Sunday, January 3, 2010

louis and richard

Photo courtesy of the amazing blog
If Charlie Parker Was A Gunslinger, There'd Be A Whole Lot of Dead Copycats
with a few small edits

I just finished reading Terry Teachout's Pops, an excellent new biography of Louis Armstrong. I highly recommend it as both a thrilling description of Armstrong's life as well as a book which gives a great sense of the cultural climate surrounding jazz in the first half of the century. I wish there were more classical (non-academic) biographies like this--telling the tale of the composer and his time in under four hundred pages.

Teachout is the first biographer who reconciles Armstrong's populism and entertaining side with his role as a formidable proponent of a new, modern style in music. It's easy to forget that behind Louis's smiling face lay an incredible mind that produced works that were just as revolutionary in the early twentieth century as The Rite of Spring or the Les Demoiselles d'Avignon. His music doesn't display the modernist angst of Schoenberg or Joyce, but just because it's toe-tapping doesn't mean it isn't profound. By explaining that Armstrong-as-entertainer doesn't necessarily conflict with Armstrong-as-revolutionary, Teachout fires back against the elitist view that Armstrong was a great musician watering down his talent for the masses. This is the same attitude which Alex took to Richard Strauss, Sibelius, Britten, and Copland in The Rest is Noise: justifying their use of tonality not as a conservative crutch or populist pandering, but as a genuine expression of their place in modern culture.

I see a lot of parallels between Louis and Richard, actually. Armstrong and Strauss both seemed to backslide in their middle-age following periods as young provocateurs. After Armstrong cut his influential small-combo records in the 1920s, he began big band work which was criticized by aficionados. And Strauss ceded ground after his breakthroughs in the hyper-modern Elektra and Salome, with the refined, classicist Rosenkavalier and Ariadne. The work which Strauss and Armstrong did in their youth paved the path for later, groundbreaking modernists (Schoenberg once said "I was never revolutionary...The only revolutionary in our time was Strauss!") who went on to criticize their predecessors. Perhaps they outlived their times. But just because both musicians seemed to retreat into conservatism, Ross and Teachout argue, doesn't mean that these works are any less great or important. Teachout points out that though Armstrong's big bands were often sloppy, his solo work and improvisations were just as artful. And gorgeous music like Strauss's Metamorphosen justifies itself, conservative or not.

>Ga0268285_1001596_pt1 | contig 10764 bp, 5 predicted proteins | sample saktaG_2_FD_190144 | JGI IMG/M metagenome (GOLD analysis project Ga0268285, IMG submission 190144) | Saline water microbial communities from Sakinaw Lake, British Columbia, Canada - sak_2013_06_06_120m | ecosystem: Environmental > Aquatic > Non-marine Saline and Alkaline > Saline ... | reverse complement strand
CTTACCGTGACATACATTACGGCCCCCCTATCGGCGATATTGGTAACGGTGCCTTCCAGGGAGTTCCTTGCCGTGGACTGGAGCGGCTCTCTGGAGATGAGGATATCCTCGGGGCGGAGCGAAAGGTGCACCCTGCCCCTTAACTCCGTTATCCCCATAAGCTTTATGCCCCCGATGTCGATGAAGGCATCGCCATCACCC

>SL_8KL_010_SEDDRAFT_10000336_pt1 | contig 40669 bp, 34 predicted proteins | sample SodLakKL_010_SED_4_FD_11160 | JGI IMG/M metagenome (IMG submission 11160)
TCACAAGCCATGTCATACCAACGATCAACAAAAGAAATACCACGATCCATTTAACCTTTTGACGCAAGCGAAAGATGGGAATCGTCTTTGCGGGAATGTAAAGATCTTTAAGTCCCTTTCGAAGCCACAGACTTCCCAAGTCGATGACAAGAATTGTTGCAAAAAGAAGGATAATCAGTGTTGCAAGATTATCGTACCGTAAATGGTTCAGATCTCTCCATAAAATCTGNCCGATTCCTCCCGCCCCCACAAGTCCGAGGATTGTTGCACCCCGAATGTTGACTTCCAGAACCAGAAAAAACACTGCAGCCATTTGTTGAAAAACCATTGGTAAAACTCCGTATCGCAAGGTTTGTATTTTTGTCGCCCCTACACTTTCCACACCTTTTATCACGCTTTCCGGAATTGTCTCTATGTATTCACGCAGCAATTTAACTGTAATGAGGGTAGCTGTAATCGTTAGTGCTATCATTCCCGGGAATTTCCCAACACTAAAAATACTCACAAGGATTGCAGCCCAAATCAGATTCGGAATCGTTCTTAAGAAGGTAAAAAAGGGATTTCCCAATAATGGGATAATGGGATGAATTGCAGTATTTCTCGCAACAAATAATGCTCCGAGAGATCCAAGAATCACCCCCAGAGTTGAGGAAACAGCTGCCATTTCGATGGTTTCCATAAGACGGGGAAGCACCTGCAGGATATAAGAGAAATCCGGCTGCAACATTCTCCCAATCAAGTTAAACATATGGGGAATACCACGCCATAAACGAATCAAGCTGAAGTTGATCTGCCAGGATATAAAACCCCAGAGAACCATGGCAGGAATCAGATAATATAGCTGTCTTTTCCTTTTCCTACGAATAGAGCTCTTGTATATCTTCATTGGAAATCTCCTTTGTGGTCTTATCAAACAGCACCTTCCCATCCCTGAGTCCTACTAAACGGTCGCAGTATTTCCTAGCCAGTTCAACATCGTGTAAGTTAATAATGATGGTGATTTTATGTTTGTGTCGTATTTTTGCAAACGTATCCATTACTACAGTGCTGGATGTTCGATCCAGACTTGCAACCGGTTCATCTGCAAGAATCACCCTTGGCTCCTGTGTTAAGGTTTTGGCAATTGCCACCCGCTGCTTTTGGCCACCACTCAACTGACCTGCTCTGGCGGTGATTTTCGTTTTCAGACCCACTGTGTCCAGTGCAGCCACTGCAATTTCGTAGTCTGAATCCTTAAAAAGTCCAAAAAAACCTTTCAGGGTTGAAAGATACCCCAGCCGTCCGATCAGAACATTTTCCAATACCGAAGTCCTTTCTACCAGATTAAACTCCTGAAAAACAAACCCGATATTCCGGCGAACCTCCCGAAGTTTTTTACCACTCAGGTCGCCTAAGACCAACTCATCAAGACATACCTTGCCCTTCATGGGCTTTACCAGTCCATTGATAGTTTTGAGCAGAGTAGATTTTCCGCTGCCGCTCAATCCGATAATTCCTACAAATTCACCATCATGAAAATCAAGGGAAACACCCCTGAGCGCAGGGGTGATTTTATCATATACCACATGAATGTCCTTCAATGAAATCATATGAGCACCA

Strauss is unfairly painted as a money-grubber and Hitler stodge; Armstrong as an Uncle Tom. The reality is of course more complicated, as both fought against oppression in their home countries: Armstrong spoke out against President Eisenhower when he didn't step in to desegregate Arkansas schools after Brown v. Board of Ed, and Strauss worked (albeit, somewhat covertly) against what Ross calls the "de-jewification of musical life,"* in Germany. But both composers' reputations were tarnished by their appearance of compliance with their governments. Armstrong's work as a jazz ambassador brought him scorn by younger, more politically active musicians; Strauss is still seen today as the court composer of Nazi Germany. Books like The Rest is Noise and Pops (for more on Strauss and politics, see Michael Kater's seminal studies The Twisted Muse and Composers of the Nazi Era) allow a glimpse into the realities of the cultures in which these musicians created so that we can dispell the myths which accumulate following any great artist's death.

I'd like to think that the two would get along if they ever met--I can imagine Louis getting a kick out of calling Richard "Herr Doktor Pops."

*The Rest is Noise, p. 324

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